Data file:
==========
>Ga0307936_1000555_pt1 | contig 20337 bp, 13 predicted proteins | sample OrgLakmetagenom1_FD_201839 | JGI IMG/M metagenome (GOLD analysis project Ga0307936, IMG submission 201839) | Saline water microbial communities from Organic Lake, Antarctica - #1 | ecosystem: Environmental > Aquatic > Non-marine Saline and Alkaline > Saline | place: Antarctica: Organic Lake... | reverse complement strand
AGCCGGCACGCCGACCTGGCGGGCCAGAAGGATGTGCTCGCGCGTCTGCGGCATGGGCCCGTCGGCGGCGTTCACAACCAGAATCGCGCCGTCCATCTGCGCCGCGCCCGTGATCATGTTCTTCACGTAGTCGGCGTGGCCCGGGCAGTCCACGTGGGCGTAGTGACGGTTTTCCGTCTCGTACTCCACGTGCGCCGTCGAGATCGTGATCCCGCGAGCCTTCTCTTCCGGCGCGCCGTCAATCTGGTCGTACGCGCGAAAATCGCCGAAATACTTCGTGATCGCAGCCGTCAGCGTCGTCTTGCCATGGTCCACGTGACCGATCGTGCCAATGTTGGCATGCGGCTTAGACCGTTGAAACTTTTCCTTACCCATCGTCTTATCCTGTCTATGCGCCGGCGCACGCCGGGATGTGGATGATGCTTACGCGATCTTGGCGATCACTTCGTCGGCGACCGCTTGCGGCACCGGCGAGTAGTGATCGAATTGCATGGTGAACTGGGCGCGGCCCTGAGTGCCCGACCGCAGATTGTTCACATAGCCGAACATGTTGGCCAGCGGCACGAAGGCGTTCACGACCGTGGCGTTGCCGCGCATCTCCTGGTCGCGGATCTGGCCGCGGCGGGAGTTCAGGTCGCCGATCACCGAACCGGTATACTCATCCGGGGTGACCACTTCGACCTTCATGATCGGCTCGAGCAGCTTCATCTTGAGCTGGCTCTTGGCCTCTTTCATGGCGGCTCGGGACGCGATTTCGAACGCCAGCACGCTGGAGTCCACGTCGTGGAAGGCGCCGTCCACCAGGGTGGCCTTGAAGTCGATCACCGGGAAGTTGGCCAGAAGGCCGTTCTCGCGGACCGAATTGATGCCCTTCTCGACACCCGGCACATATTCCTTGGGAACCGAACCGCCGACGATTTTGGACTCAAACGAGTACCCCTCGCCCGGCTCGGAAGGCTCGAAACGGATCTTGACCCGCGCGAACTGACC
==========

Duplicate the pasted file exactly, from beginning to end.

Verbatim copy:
>Ga0307936_1000555_pt1 | contig 20337 bp, 13 predicted proteins | sample OrgLakmetagenom1_FD_201839 | JGI IMG/M metagenome (GOLD analysis project Ga0307936, IMG submission 201839) | Saline water microbial communities from Organic Lake, Antarctica - #1 | ecosystem: Environmental > Aquatic > Non-marine Saline and Alkaline > Saline | place: Antarctica: Organic Lake... | reverse complement strand
AGCCGGCACGCCGACCTGGCGGGCCAGAAGGATGTGCTCGCGCGTCTGCGGCATGGGCCCGTCGGCGGCGTTCACAACCAGAATCGCGCCGTCCATCTGCGCCGCGCCCGTGATCATGTTCTTCACGTAGTCGGCGTGGCCCGGGCAGTCCACGTGGGCGTAGTGACGGTTTTCCGTCTCGTACTCCACGTGCGCCGTCGAGATCGTGATCCCGCGAGCCTTCTCTTCCGGCGCGCCGTCAATCTGGTCGTACGCGCGAAAATCGCCGAAATACTTCGTGATCGCAGCCGTCAGCGTCGTCTTGCCATGGTCCACGTGACCGATCGTGCCAATGTTGGCATGCGGCTTAGACCGTTGAAACTTTTCCTTACCCATCGTCTTATCCTGTCTATGCGCCGGCGCACGCCGGGATGTGGATGATGCTTACGCGATCTTGGCGATCACTTCGTCGGCGACCGCTTGCGGCACCGGCGAGTAGTGATCGAATTGCATGGTGAACTGGGCGCGGCCCTGAGTGCCCGACCGCAGATTGTTCACATAGCCGAACATGTTGGCCAGCGGCACGAAGGCGTTCACGACCGTGGCGTTGCCGCGCATCTCCTGGTCGCGGATCTGGCCGCGGCGGGAGTTCAGGTCGCCGATCACCGAACCGGTATACTCATCCGGGGTGACCACTTCGACCTTCATGATCGGCTCGAGCAGCTTCATCTTGAGCTGGCTCTTGGCCTCTTTCATGGCGGCTCGGGACGCGATTTCGAACGCCAGCACGCTGGAGTCCACGTCGTGGAAGGCGCCGTCCACCAGGGTGGCCTTGAAGTCGATCACCGGGAAGTTGGCCAGAAGGCCGTTCTCGCGGACCGAATTGATGCCCTTCTCGACACCCGGCACATATTCCTTGGGAACCGAACCGCCGACGATTTTGGACTCAAACGAGTACCCCTCGCCCGGCTCGGAAGGCTCGAAACGGATCTTGACCCGCGCGAACTGACC